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How not to wreck one garage to fit a car

It is now official. Nano, the world’s cheapest car, will not be assembled in the potato and rice fields of Singur, thanks to the relentless opposition to the project by Mamata Banerjee.

india Updated: Oct 05, 2008 22:30 IST

It is now official. Nano, the world’s cheapest car, will not be assembled in the potato and rice fields of Singur, thanks to the relentless opposition to the project by Mamata Banerjee of the Trinamool Congress. This is a serious setback for West Bengal’s efforts to rapidly industrialise the state. The Tatas, doubtless, have other sites to locate their facility, including Pantnagar in Uttarakhand, Pimpri in Maharashtra and Dharwad in Karnataka. This is the larger truth. Corporations offering big-ticket investments play off one state against another to get the best deal. The Tatas have not yet announced where they are going and this could be an indication that rivals have not matched what they secured in West Bengal.

West Bengal’s Left Front government, for its part, also needs to introspect on what went wrong in its efforts to invite the Tatas. The first lesson, obviously, is that rolling out a redder carpet than necessary to attract capital is hardly a guarantee for success. Communists are often quick to accuse others of selling out. But the fact is that they followed suit in giving the Tatas financial incentives and subsidies that no state can possibly offer. In their desperation to reverse the de-industrialisation of the 1960s and 1970s, they can, thus, be accused of following the same neo-liberal policies that they so fondly attack at the Centre to invite industry back to West Bengal.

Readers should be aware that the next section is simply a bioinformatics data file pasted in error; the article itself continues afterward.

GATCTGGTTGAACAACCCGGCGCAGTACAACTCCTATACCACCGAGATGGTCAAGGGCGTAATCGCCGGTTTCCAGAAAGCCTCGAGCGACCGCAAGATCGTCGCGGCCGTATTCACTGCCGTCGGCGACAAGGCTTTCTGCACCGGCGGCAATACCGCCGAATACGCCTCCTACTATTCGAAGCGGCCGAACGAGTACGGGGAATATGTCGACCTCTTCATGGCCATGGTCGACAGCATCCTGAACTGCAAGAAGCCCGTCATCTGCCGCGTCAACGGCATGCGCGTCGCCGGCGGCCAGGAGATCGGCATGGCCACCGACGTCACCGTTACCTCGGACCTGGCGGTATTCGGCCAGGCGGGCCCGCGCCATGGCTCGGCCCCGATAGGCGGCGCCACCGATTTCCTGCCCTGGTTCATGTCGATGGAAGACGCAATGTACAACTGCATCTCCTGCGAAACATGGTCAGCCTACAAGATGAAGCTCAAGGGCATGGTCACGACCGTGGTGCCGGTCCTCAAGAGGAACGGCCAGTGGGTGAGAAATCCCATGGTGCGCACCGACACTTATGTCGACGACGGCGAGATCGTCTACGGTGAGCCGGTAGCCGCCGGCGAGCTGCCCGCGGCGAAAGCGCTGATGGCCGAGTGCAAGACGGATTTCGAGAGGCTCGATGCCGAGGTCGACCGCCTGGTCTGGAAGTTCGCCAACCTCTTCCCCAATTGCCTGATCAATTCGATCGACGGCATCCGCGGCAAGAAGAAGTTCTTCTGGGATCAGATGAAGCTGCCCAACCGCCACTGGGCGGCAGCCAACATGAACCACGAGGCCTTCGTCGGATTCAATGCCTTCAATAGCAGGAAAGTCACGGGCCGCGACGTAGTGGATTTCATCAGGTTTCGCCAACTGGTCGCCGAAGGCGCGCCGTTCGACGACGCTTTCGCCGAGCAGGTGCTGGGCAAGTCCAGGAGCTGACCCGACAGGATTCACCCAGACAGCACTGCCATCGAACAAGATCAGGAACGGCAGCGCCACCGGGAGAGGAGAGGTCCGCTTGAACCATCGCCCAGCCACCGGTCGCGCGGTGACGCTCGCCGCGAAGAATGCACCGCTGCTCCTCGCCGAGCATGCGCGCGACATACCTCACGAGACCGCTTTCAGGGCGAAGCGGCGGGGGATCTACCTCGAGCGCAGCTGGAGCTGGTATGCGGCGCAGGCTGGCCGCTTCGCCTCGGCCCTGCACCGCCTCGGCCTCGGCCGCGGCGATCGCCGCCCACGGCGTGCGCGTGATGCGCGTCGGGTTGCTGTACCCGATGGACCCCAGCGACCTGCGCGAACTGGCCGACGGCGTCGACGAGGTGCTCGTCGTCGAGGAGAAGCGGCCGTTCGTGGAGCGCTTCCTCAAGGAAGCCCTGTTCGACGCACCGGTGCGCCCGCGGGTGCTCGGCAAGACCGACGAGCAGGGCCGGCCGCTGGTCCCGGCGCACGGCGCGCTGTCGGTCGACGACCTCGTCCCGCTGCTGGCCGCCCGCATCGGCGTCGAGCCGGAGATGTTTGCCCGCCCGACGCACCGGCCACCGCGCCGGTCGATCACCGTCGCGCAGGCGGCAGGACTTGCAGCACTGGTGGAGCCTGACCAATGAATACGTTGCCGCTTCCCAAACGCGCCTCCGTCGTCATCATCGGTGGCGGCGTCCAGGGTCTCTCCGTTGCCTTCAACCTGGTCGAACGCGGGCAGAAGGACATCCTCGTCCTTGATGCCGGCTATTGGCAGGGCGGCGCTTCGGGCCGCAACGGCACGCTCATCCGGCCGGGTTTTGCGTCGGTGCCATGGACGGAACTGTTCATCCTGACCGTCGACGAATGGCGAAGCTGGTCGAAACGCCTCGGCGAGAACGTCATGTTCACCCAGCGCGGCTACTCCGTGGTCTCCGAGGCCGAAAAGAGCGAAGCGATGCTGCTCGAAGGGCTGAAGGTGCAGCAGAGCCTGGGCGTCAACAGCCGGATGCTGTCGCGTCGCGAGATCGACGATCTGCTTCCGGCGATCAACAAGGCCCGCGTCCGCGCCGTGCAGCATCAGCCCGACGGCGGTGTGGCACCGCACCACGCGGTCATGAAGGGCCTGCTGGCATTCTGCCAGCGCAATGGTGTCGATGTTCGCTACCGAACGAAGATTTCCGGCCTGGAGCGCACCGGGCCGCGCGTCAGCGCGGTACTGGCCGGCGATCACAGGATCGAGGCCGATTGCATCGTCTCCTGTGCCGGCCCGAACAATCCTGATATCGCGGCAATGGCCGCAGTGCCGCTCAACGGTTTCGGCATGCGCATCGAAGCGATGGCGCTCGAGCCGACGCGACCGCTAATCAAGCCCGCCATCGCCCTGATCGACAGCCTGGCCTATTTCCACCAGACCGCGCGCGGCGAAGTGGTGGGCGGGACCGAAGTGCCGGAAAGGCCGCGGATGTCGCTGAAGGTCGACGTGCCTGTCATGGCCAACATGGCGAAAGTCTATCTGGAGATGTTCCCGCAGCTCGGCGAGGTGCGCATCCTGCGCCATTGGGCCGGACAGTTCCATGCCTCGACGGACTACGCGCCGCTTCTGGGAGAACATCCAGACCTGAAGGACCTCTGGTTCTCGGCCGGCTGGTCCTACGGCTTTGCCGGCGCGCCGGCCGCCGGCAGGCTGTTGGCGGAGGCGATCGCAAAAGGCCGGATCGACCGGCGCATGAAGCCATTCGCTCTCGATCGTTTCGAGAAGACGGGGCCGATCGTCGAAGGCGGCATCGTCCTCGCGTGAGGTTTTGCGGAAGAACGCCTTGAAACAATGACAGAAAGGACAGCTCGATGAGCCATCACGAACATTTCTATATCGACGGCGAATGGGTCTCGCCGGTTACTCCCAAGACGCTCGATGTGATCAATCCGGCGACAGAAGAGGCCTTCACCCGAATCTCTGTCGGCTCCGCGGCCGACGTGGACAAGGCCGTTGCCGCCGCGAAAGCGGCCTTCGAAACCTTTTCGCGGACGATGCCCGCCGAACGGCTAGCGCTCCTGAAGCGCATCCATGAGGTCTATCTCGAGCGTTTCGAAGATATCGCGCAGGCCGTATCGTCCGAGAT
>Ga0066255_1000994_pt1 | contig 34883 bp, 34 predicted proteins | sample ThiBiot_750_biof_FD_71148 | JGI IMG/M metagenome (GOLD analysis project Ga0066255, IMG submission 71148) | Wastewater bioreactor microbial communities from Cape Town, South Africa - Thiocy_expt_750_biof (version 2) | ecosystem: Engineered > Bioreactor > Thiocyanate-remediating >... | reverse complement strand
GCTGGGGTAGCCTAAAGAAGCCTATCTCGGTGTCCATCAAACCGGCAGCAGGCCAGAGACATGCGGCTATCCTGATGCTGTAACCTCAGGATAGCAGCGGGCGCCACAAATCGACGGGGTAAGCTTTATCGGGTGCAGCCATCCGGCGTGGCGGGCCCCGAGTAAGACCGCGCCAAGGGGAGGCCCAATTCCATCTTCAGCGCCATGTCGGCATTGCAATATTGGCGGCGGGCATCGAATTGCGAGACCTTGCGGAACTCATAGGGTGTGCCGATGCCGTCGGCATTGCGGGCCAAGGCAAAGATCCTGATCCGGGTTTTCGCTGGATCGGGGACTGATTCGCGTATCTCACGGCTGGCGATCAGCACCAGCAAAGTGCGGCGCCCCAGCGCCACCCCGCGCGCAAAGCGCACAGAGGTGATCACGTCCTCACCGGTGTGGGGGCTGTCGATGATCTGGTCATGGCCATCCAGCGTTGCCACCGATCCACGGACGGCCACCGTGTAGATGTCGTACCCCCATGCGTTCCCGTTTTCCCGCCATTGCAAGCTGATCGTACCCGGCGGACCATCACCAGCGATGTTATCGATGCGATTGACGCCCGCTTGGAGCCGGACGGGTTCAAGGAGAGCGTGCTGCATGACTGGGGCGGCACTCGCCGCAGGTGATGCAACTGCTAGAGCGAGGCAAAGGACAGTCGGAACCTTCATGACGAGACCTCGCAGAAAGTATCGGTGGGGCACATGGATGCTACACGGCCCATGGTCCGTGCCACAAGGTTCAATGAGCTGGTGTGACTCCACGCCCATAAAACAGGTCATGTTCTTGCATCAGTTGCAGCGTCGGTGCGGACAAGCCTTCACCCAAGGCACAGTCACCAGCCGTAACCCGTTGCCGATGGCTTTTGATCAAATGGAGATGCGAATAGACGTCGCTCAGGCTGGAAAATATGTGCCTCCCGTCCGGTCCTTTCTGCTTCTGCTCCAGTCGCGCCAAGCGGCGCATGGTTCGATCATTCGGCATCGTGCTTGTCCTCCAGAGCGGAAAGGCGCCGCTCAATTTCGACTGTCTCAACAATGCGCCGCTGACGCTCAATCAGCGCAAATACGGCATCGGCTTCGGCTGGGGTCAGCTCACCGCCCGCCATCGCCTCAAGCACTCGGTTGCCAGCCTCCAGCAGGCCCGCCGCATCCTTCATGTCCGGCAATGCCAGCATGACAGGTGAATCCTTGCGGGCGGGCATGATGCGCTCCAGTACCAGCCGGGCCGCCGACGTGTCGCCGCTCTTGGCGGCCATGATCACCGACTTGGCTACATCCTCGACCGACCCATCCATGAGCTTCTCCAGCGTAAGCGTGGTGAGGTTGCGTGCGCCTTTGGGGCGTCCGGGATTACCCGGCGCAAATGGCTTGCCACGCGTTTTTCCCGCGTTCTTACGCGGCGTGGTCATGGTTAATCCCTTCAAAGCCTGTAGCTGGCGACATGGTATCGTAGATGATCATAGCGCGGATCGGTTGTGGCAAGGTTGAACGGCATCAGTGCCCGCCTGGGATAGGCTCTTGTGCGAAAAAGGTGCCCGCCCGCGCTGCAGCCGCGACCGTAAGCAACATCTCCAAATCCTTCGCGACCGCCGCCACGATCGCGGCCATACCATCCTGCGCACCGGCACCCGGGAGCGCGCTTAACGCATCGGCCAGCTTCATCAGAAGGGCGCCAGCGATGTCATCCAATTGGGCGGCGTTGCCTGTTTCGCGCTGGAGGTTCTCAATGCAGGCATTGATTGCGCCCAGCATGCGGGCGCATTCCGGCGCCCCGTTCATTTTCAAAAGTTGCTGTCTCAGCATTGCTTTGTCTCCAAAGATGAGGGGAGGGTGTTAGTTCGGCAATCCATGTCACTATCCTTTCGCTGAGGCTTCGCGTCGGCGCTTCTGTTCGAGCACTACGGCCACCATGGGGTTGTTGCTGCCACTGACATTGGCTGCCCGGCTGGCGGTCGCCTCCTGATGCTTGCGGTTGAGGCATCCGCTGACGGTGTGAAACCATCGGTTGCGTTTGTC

States don’t need to race to the bottom to secure such investments. To attract Ford, Tamil Nadu offered tax breaks and other concessions that meant no benefit for the state exchequer for a decade. The extremely liberal terms for inviting South Korea’s Pohang Iron and Steel Company to set up a 12 million-tonne steel plant in Orissa also raise the question of whether the deal’s costs far outweigh the benefits. Companies will surely come

if they are provided stable governance and basic infrastructure. As most of the procedural constraints are at the state government’s level, providing an investment-friendly environment often suffices more than financial incentives.